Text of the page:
> That sounds very FUD-y. Do you think Woz doesn't appreciate the design of the iPhone? What changes, exactly, do you think that Woz's "magic wand" would cause which would cause Apple products to be "unrecognizable and limited to a tiny audience"?

I do think Woz would have set different design priorities for the iPhone than Jobs/Ive did. An iPhone that's easy to repair is not the iPhone that shipped. It would have a micro-SD card slot and a swappable battery, at the very least. Those, however, would've inevitably made the iPhone bulkier and heavier, and harder to make water-resistant.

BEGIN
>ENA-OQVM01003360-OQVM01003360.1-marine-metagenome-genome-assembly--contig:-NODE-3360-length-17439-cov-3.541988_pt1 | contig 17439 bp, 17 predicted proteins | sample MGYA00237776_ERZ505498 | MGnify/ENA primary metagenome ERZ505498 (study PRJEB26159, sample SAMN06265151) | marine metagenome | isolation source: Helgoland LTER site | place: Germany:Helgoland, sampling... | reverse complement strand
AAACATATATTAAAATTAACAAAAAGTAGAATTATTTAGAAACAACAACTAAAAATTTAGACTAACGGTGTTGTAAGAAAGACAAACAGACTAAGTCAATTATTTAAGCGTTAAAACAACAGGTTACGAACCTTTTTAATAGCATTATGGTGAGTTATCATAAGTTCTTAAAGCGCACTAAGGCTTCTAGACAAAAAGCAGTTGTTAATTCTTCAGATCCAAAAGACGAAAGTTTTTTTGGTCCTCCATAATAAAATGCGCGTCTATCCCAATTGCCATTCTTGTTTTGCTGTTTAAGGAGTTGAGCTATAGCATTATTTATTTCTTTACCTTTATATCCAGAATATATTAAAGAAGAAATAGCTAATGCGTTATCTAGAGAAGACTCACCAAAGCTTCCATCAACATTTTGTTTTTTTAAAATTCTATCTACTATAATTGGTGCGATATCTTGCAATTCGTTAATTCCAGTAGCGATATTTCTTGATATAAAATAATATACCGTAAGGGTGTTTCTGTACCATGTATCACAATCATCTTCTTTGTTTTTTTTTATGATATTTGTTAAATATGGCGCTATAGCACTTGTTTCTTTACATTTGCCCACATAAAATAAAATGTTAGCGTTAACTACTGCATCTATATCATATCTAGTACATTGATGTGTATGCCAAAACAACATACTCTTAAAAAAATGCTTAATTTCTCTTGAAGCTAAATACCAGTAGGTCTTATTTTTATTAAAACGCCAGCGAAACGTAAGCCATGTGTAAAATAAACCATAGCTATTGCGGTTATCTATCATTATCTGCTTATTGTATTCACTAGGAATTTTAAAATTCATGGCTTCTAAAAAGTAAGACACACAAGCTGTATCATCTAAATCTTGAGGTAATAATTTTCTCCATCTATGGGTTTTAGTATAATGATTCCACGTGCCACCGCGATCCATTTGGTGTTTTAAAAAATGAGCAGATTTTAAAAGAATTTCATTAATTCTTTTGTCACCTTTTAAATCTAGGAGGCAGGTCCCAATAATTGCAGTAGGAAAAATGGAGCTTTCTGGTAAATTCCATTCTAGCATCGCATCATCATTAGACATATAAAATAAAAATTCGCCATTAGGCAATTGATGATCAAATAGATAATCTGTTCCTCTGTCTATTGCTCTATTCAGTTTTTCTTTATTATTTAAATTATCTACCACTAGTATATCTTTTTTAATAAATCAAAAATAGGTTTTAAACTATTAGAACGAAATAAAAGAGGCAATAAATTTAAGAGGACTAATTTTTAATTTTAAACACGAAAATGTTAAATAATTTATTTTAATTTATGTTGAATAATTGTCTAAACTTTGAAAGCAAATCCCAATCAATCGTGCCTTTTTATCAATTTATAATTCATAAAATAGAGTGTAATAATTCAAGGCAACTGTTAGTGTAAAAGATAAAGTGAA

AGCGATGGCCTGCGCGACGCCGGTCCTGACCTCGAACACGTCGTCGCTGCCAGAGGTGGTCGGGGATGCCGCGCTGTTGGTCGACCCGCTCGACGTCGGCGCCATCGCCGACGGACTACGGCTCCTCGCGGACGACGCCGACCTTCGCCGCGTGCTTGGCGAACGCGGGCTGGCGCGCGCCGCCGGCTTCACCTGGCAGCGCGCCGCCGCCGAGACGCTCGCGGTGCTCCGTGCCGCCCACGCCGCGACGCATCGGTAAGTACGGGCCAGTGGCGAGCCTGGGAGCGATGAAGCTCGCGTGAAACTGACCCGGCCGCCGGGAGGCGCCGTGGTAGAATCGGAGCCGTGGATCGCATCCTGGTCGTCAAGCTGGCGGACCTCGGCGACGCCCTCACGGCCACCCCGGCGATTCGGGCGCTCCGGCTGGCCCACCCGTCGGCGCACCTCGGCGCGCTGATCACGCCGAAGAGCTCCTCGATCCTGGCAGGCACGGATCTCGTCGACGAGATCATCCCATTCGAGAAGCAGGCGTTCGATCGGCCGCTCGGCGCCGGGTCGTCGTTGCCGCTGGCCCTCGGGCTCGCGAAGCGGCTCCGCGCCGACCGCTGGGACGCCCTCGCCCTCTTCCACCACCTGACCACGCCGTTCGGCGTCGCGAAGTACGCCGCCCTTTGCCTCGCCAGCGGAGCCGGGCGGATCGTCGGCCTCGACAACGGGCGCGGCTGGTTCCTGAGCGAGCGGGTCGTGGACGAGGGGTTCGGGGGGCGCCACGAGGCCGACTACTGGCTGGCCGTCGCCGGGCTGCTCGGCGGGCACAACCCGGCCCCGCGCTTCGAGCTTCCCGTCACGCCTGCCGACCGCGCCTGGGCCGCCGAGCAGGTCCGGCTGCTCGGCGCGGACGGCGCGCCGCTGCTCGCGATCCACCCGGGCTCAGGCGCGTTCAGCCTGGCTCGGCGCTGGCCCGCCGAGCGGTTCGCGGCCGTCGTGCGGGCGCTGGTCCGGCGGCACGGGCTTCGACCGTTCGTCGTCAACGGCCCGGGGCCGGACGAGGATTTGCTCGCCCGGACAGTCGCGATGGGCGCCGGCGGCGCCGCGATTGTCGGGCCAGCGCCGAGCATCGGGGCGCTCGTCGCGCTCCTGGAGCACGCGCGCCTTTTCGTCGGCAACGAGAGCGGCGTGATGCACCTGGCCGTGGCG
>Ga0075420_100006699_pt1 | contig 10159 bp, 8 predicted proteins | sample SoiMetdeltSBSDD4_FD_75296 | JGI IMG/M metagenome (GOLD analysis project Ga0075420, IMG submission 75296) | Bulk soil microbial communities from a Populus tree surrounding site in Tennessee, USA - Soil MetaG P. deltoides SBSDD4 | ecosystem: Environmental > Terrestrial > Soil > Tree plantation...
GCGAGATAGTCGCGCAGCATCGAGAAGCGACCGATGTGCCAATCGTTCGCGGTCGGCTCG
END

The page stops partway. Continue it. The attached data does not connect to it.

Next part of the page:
Which wouldn't have made for a worse product, but certainly one geared towards a different (likely smaller) audience. I don't think that's FUD at all.

As Dmitri said, it's about 1) extra revenues on component replacements, 2) circumventing counterfeits, 3) smaller products. I would reverse that order (I really think there's a design ethos to make the product disappear as much as possible, often to a fault), but I think those are the correct bullet points.

Right to repair has nothing to do with preventing smaller products, or anything like that. Many of the people commenting here are completely misinformed on what the right to repair advocates are actually asking for, and none of the "fair repair" legislation has done anything even remotely like asking Apple to stop making their devices smaller.